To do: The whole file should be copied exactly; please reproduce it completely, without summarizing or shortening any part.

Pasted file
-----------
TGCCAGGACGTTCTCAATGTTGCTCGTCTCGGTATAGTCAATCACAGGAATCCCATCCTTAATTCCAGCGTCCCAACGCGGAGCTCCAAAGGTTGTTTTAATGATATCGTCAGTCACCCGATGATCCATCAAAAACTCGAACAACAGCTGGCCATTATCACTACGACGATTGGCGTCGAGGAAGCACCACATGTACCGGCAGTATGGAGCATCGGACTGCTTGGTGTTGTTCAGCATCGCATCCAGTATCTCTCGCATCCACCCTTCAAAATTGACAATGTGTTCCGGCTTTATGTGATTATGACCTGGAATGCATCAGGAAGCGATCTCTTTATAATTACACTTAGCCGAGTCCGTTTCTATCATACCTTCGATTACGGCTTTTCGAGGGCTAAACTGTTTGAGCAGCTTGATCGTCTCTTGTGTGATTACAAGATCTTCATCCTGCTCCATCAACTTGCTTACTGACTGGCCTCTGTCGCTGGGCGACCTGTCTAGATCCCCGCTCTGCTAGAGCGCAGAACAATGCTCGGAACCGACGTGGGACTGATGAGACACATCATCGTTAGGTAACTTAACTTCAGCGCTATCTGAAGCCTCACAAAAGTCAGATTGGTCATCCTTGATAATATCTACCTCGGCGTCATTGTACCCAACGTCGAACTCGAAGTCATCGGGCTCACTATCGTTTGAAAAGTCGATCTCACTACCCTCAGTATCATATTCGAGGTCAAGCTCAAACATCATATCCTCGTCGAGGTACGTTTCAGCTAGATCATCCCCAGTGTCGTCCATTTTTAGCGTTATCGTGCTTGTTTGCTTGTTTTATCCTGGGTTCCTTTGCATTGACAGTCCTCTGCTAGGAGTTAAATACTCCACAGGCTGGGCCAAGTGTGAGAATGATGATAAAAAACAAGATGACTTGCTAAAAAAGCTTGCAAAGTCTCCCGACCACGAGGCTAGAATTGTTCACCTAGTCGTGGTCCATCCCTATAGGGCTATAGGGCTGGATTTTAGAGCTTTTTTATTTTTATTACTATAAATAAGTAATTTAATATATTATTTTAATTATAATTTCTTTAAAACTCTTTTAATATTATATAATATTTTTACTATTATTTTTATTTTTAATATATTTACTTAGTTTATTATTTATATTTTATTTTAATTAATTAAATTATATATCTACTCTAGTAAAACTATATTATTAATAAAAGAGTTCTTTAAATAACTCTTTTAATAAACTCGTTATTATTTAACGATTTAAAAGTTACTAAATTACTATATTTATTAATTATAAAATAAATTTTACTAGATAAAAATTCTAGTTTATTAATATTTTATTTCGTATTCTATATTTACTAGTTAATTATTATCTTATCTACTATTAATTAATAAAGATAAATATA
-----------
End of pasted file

TGCCAGGACGTTCTCAATGTTGCTCGTCTCGGTATAGTCAATCACAGGAATCCCATCCTTAATTCCAGCGTCCCAACGCGGAGCTCCAAAGGTTGTTTTAATGATATCGTCAGTCACCCGATGATCCATCAAAAACTCGAACAACAGCTGGCCATTATCACTACGACGATTGGCGTCGAGGAAGCACCACATGTACCGGCAGTATGGAGCATCGGACTGCTTGGTGTTGTTCAGCATCGCATCCAGTATCTCTCGCATCCACCCTTCAAAATTGACAATGTGTTCCGGCTTTATGTGATTATGACCTGGAATGCATCAGGAAGCGATCTCTTTATAATTACACTTAGCCGAGTCCGTTTCTATCATACCTTCGATTACGGCTTTTCGAGGGCTAAACTGTTTGAGCAGCTTGATCGTCTCTTGTGTGATTACAAGATCTTCATCCTGCTCCATCAACTTGCTTACTGACTGGCCTCTGTCGCTGGGCGACCTGTCTAGATCCCCGCTCTGCTAGAGCGCAGAACAATGCTCGGAACCGACGTGGGACTGATGAGACACATCATCGTTAGGTAACTTAACTTCAGCGCTATCTGAAGCCTCACAAAAGTCAGATTGGTCATCCTTGATAATATCTACCTCGGCGTCATTGTACCCAACGTCGAACTCGAAGTCATCGGGCTCACTATCGTTTGAAAAGTCGATCTCACTACCCTCAGTATCATATTCGAGGTCAAGCTCAAACATCATATCCTCGTCGAGGTACGTTTCAGCTAGATCATCCCCAGTGTCGTCCATTTTTAGCGTTATCGTGCTTGTTTGCTTGTTTTATCCTGGGTTCCTTTGCATTGACAGTCCTCTGCTAGGAGTTAAATACTCCACAGGCTGGGCCAAGTGTGAGAATGATGATAAAAAACAAGATGACTTGCTAAAAAAGCTTGCAAAGTCTCCCGACCACGAGGCTAGAATTGTTCACCTAGTCGTGGTCCATCCCTATAGGGCTATAGGGCTGGATTTTAGAGCTTTTTTATTTTTATTACTATAAATAAGTAATTTAATATATTATTTTAATTATAATTTCTTTAAAACTCTTTTAATATTATATAATATTTTTACTATTATTTTTATTTTTAATATATTTACTTAGTTTATTATTTATATTTTATTTTAATTAATTAAATTATATATCTACTCTAGTAAAACTATATTATTAATAAAAGAGTTCTTTAAATAACTCTTTTAATAAACTCGTTATTATTTAACGATTTAAAAGTTACTAAATTACTATATTTATTAATTATAAAATAAATTTTACTAGATAAAAATTCTAGTTTATTAATATTTTATTTCGTATTCTATATTTACTAGTTAATTATTATCTTATCTACTATTAATTAATAAAGATAAATATA